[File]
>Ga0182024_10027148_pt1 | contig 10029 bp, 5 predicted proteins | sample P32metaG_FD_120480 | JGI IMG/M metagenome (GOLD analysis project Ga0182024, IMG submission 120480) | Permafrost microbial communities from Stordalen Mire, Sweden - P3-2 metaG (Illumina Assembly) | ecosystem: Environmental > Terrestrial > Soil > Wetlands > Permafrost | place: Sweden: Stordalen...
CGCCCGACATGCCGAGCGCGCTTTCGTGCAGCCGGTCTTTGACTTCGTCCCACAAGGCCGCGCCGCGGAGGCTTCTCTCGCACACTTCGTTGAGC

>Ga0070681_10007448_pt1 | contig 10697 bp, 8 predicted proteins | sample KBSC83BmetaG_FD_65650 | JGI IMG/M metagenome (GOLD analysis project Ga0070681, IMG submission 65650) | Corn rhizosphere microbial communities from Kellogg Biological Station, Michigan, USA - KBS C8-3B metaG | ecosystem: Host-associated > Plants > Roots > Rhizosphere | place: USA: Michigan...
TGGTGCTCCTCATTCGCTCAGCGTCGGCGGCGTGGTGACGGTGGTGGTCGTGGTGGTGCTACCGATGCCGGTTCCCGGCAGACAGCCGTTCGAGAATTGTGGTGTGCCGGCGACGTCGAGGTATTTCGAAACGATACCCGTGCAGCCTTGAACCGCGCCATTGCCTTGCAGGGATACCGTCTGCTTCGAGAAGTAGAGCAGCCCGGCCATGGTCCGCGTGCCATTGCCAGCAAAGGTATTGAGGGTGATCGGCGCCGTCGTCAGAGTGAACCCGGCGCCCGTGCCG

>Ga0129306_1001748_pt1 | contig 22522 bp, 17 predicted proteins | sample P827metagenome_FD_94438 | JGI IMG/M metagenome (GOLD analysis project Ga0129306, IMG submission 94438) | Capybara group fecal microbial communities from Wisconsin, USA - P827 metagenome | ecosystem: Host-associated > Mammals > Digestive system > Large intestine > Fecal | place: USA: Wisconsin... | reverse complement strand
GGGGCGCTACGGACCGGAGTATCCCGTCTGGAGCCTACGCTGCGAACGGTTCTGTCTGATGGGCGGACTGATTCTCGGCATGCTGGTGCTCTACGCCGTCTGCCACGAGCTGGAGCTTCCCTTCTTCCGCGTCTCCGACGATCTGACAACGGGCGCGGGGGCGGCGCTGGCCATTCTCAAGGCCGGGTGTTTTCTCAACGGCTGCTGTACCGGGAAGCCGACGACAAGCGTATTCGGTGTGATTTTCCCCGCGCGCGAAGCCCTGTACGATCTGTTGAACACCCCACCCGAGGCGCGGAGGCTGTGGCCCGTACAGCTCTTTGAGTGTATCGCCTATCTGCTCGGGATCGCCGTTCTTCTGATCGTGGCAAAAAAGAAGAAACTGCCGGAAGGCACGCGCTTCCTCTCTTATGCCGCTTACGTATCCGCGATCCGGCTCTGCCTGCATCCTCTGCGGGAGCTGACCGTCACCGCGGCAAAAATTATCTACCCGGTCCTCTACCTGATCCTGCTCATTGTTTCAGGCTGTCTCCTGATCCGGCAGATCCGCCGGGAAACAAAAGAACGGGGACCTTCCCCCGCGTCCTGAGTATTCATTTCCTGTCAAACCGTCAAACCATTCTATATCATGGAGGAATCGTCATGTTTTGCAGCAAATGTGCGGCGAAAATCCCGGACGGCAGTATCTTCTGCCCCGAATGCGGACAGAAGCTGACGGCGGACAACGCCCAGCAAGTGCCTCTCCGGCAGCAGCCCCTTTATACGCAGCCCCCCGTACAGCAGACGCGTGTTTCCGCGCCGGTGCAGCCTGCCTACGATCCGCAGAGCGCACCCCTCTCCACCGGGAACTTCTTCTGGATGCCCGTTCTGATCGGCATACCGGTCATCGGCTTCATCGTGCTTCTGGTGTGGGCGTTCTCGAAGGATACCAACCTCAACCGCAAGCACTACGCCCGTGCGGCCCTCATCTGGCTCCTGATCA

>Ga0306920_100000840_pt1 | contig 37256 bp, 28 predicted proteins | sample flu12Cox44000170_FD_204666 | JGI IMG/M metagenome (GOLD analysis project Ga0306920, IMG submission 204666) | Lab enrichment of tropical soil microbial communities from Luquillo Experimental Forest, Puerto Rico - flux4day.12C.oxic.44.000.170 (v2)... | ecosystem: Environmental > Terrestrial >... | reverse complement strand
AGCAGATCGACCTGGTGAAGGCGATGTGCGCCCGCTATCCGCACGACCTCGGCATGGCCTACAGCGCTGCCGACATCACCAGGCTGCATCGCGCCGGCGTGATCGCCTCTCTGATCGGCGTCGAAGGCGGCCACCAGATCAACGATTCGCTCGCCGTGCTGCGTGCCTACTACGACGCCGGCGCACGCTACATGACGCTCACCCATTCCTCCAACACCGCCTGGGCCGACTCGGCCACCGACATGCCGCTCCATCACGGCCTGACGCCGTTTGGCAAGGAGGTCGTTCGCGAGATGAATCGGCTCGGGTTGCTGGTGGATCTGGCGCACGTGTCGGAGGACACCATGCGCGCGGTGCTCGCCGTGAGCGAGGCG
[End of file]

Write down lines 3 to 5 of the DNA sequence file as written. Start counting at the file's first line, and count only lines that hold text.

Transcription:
>Ga0070681_10007448_pt1 | contig 10697 bp, 8 predicted proteins | sample KBSC83BmetaG_FD_65650 | JGI IMG/M metagenome (GOLD analysis project Ga0070681, IMG submission 65650) | Corn rhizosphere microbial communities from Kellogg Biological Station, Michigan, USA - KBS C8-3B metaG | ecosystem: Host-associated > Plants > Roots > Rhizosphere | place: USA: Michigan...
TGGTGCTCCTCATTCGCTCAGCGTCGGCGGCGTGGTGACGGTGGTGGTCGTGGTGGTGCTACCGATGCCGGTTCCCGGCAGACAGCCGTTCGAGAATTGTGGTGTGCCGGCGACGTCGAGGTATTTCGAAACGATACCCGTGCAGCCTTGAACCGCGCCATTGCCTTGCAGGGATACCGTCTGCTTCGAGAAGTAGAGCAGCCCGGCCATGGTCCGCGTGCCATTGCCAGCAAAGGTATTGAGGGTGATCGGCGCCGTCGTCAGAGTGAACCCGGCGCCCGTGCCG

>Ga0129306_1001748_pt1 | contig 22522 bp, 17 predicted proteins | sample P827metagenome_FD_94438 | JGI IMG/M metagenome (GOLD analysis project Ga0129306, IMG submission 94438) | Capybara group fecal microbial communities from Wisconsin, USA - P827 metagenome | ecosystem: Host-associated > Mammals > Digestive system > Large intestine > Fecal | place: USA: Wisconsin... | reverse complement strand